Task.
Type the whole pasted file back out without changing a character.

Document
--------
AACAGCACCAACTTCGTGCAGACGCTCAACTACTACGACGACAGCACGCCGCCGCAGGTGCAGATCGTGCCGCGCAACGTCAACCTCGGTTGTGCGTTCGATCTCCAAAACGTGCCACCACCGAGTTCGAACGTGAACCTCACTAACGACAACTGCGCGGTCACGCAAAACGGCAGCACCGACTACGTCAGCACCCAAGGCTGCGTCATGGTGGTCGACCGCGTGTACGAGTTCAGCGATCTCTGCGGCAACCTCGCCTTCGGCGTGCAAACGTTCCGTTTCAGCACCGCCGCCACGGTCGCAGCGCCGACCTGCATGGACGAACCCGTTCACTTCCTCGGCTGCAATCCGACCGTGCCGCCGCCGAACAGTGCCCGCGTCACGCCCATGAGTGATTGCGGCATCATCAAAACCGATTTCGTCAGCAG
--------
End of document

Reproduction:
AACAGCACCAACTTCGTGCAGACGCTCAACTACTACGACGACAGCACGCCGCCGCAGGTGCAGATCGTGCCGCGCAACGTCAACCTCGGTTGTGCGTTCGATCTCCAAAACGTGCCACCACCGAGTTCGAACGTGAACCTCACTAACGACAACTGCGCGGTCACGCAAAACGGCAGCACCGACTACGTCAGCACCCAAGGCTGCGTCATGGTGGTCGACCGCGTGTACGAGTTCAGCGATCTCTGCGGCAACCTCGCCTTCGGCGTGCAAACGTTCCGTTTCAGCACCGCCGCCACGGTCGCAGCGCCGACCTGCATGGACGAACCCGTTCACTTCCTCGGCTGCAATCCGACCGTGCCGCCGCCGAACAGTGCCCGCGTCACGCCCATGAGTGATTGCGGCATCATCAAAACCGATTTCGTCAGCAG